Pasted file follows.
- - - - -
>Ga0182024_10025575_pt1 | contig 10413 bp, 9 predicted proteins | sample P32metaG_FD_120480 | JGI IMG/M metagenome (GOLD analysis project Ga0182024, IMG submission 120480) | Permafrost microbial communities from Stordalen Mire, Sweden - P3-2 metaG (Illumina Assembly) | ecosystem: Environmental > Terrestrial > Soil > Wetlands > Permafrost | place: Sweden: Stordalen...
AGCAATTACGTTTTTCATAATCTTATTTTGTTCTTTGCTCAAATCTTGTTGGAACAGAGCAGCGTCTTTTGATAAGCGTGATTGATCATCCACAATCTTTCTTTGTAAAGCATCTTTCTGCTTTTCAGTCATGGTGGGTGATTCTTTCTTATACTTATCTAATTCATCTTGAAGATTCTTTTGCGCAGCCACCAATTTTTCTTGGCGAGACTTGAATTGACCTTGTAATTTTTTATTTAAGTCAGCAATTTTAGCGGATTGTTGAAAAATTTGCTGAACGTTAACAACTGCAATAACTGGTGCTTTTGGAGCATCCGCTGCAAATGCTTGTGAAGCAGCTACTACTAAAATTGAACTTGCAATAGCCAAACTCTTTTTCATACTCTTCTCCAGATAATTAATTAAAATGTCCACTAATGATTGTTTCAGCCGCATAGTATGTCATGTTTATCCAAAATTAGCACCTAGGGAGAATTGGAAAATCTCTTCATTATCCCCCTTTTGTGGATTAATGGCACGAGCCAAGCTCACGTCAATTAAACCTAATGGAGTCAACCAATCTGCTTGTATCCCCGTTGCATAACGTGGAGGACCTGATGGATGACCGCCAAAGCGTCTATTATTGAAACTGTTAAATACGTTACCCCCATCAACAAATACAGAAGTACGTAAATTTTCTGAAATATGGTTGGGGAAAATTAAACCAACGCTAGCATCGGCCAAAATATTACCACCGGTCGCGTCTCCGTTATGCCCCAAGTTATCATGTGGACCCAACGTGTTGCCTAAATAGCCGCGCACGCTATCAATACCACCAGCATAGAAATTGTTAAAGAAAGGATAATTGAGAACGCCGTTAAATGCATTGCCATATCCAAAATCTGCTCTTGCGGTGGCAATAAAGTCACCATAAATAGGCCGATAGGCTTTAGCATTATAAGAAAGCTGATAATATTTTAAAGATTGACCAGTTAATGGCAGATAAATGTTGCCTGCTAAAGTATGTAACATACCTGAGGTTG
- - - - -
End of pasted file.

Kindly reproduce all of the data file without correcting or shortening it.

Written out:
>Ga0182024_10025575_pt1 | contig 10413 bp, 9 predicted proteins | sample P32metaG_FD_120480 | JGI IMG/M metagenome (GOLD analysis project Ga0182024, IMG submission 120480) | Permafrost microbial communities from Stordalen Mire, Sweden - P3-2 metaG (Illumina Assembly) | ecosystem: Environmental > Terrestrial > Soil > Wetlands > Permafrost | place: Sweden: Stordalen...
AGCAATTACGTTTTTCATAATCTTATTTTGTTCTTTGCTCAAATCTTGTTGGAACAGAGCAGCGTCTTTTGATAAGCGTGATTGATCATCCACAATCTTTCTTTGTAAAGCATCTTTCTGCTTTTCAGTCATGGTGGGTGATTCTTTCTTATACTTATCTAATTCATCTTGAAGATTCTTTTGCGCAGCCACCAATTTTTCTTGGCGAGACTTGAATTGACCTTGTAATTTTTTATTTAAGTCAGCAATTTTAGCGGATTGTTGAAAAATTTGCTGAACGTTAACAACTGCAATAACTGGTGCTTTTGGAGCATCCGCTGCAAATGCTTGTGAAGCAGCTACTACTAAAATTGAACTTGCAATAGCCAAACTCTTTTTCATACTCTTCTCCAGATAATTAATTAAAATGTCCACTAATGATTGTTTCAGCCGCATAGTATGTCATGTTTATCCAAAATTAGCACCTAGGGAGAATTGGAAAATCTCTTCATTATCCCCCTTTTGTGGATTAATGGCACGAGCCAAGCTCACGTCAATTAAACCTAATGGAGTCAACCAATCTGCTTGTATCCCCGTTGCATAACGTGGAGGACCTGATGGATGACCGCCAAAGCGTCTATTATTGAAACTGTTAAATACGTTACCCCCATCAACAAATACAGAAGTACGTAAATTTTCTGAAATATGGTTGGGGAAAATTAAACCAACGCTAGCATCGGCCAAAATATTACCACCGGTCGCGTCTCCGTTATGCCCCAAGTTATCATGTGGACCCAACGTGTTGCCTAAATAGCCGCGCACGCTATCAATACCACCAGCATAGAAATTGTTAAAGAAAGGATAATTGAGAACGCCGTTAAATGCATTGCCATATCCAAAATCTGCTCTTGCGGTGGCAATAAAGTCACCATAAATAGGCCGATAGGCTTTAGCATTATAAGAAAGCTGATAATATTTTAAAGATTGACCAGTTAATGGCAGATAAATGTTGCCTGCTAAAGTATGTAACATACCTGAGGTTG